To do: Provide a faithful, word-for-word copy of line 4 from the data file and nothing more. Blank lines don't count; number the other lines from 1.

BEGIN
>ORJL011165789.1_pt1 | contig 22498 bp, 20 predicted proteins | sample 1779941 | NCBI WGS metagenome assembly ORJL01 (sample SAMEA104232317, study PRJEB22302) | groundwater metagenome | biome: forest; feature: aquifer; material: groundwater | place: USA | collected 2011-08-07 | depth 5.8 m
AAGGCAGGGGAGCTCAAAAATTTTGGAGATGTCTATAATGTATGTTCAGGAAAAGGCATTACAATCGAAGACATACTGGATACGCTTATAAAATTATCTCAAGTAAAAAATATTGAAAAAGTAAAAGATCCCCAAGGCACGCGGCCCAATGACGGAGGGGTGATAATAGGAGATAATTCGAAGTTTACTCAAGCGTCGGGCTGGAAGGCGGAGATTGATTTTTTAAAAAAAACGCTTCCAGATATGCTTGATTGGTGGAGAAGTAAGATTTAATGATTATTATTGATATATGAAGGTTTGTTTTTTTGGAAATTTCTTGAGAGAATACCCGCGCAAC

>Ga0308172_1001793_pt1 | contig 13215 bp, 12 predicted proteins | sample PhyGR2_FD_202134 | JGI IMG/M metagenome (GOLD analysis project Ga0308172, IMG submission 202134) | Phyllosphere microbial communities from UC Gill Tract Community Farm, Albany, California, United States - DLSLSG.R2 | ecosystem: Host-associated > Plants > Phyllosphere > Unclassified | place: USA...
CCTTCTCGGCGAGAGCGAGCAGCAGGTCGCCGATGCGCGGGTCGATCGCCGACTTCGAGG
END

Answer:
CCTTCTCGGCGAGAGCGAGCAGCAGGTCGCCGATGCGCGGGTCGATCGCCGACTTCGAGG